A region-based mathematical model of the urine concentrating mechanism in the rat outer medulla. I. Formulation and base-case results.


Journal Article

We have developed a highly detailed mathematical model for the urine concentrating mechanism (UCM) of the rat kidney outer medulla (OM). The model simulates preferential interactions among tubules and vessels by representing four concentric regions that are centered on a vascular bundle; tubules and vessels, or fractions thereof, are assigned to anatomically appropriate regions. Model parameters, which are based on the experimental literature, include transepithelial transport properties of short descending limbs inferred from immunohistochemical localization studies. The model equations, which are based on conservation of solutes and water and on standard expressions for transmural transport, were solved to steady state. Model simulations predict significantly differing interstitial NaCl and urea concentrations in adjoining regions. Active NaCl transport from thick ascending limbs (TALs), at rates inferred from the physiological literature, resulted in model osmolality profiles along the OM that are consistent with tissue slice experiments. TAL luminal NaCl concentrations at the corticomedullary boundary are consistent with tubuloglomerular feedback function. The model exhibited solute exchange, cycling, and sequestration patterns (in tubules, vessels, and regions) that are generally consistent with predictions in the physiological literature, including significant urea addition from long ascending vasa recta to inner-stripe short descending limbs. In a companion study (Layton AT and Layton HE. Am J Physiol Renal Physiol 289: F1367-F1381, 2005), the impact of model assumptions, medullary anatomy, and tubular segmentation on the UCM was investigated by means of extensive parameter studies.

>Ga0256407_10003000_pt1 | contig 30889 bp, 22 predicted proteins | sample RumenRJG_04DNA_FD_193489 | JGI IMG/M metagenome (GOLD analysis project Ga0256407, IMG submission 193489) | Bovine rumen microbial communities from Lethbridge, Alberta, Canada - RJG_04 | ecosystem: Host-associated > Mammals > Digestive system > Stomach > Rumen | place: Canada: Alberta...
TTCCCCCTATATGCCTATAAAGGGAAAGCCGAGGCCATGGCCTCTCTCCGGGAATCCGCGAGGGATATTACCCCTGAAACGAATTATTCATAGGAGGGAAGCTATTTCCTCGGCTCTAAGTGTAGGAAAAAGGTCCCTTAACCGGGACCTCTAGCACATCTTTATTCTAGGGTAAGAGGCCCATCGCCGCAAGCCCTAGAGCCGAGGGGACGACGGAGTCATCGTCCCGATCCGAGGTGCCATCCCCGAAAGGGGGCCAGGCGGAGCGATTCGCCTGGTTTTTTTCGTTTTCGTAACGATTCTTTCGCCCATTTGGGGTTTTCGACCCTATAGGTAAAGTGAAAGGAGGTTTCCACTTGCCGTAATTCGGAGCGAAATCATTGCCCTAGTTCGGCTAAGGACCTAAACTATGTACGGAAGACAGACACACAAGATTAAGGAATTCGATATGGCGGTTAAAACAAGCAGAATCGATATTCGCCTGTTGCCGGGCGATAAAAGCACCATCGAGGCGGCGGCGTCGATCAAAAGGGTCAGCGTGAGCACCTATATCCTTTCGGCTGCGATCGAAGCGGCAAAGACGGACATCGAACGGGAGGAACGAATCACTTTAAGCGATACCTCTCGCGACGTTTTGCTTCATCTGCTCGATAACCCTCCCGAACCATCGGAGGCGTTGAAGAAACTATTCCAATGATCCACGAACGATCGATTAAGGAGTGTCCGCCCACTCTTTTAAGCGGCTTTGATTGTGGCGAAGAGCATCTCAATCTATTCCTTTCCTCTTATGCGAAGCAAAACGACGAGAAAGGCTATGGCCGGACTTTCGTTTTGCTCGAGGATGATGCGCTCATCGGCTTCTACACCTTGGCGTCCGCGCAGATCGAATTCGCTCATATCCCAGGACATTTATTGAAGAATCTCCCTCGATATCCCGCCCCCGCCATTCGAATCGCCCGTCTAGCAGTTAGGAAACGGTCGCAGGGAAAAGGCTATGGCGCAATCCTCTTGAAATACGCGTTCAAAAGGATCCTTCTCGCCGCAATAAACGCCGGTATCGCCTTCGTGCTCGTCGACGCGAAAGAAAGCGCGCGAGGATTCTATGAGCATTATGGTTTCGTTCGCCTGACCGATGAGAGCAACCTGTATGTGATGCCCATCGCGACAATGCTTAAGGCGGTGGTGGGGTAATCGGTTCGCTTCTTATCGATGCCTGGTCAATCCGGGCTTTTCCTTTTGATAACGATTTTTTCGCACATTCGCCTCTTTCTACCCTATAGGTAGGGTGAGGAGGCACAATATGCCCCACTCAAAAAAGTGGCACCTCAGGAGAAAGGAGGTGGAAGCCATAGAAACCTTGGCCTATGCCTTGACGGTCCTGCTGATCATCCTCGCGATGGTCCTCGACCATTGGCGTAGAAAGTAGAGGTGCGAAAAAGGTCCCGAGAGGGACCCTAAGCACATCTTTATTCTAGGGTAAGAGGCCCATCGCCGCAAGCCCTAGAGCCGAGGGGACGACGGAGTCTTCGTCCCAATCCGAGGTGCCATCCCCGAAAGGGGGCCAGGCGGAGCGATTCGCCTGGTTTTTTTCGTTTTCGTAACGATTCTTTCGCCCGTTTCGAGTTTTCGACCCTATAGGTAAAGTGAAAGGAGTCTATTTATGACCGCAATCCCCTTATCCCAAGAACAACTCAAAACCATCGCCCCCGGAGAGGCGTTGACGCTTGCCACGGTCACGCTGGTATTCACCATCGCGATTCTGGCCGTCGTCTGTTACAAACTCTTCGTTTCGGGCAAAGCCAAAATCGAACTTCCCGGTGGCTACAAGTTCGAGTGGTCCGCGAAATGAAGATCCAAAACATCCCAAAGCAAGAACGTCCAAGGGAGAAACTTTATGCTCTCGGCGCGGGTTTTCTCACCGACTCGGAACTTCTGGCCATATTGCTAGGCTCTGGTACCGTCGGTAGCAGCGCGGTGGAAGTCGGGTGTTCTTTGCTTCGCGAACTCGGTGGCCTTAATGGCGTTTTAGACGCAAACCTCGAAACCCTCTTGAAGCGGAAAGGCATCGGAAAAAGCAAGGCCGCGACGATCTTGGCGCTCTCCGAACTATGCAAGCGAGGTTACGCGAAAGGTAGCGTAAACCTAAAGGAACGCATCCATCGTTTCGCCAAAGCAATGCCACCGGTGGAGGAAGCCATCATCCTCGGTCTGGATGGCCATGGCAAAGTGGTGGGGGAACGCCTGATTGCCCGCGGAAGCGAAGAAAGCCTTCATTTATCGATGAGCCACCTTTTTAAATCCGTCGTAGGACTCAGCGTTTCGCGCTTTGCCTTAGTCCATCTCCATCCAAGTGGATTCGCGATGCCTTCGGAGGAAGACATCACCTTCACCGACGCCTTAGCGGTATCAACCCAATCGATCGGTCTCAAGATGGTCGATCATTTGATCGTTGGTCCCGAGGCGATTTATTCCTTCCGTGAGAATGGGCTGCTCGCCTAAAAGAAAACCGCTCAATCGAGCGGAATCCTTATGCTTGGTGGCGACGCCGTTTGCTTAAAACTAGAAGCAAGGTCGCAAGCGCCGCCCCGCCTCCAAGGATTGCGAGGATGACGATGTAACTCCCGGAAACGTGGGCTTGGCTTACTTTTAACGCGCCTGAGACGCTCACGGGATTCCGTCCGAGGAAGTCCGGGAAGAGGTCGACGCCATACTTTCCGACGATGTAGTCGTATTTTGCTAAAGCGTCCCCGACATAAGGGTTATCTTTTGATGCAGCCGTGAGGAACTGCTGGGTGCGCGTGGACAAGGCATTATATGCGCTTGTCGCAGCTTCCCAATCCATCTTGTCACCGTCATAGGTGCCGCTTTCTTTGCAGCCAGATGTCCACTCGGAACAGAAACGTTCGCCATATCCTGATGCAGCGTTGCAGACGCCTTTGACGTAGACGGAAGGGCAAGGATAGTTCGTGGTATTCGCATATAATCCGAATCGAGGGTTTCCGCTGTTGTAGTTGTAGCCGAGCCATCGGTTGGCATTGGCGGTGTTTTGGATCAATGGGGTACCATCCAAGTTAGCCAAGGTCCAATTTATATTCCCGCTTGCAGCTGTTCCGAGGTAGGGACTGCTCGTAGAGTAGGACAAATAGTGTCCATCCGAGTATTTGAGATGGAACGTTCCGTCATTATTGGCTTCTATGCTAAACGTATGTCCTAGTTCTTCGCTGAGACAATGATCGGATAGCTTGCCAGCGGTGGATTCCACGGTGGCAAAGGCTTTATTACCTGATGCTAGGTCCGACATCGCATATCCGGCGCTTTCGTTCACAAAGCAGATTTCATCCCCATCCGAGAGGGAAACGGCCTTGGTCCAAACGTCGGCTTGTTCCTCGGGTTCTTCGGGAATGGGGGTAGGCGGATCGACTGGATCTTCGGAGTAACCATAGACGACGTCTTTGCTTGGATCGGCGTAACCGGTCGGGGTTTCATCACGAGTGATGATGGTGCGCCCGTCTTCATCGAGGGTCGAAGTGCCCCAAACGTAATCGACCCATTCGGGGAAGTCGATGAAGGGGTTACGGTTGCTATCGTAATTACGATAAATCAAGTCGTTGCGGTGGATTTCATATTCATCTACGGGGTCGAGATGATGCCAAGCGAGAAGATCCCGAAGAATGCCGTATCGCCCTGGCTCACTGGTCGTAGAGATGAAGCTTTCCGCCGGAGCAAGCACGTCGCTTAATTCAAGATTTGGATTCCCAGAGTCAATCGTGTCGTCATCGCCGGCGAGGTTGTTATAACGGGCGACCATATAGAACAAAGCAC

Full Text

Duke Authors

Cited Authors

  • Layton, AT; Layton, HE

Published Date

  • December 2005

Published In

Volume / Issue

  • 289 / 6

Start / End Page

  • F1346 - F1366

PubMed ID

  • 15914776

Pubmed Central ID

  • 15914776

Electronic International Standard Serial Number (EISSN)

  • 1522-1466

International Standard Serial Number (ISSN)

  • 1931-857X

Digital Object Identifier (DOI)

  • 10.1152/ajprenal.00346.2003


  • eng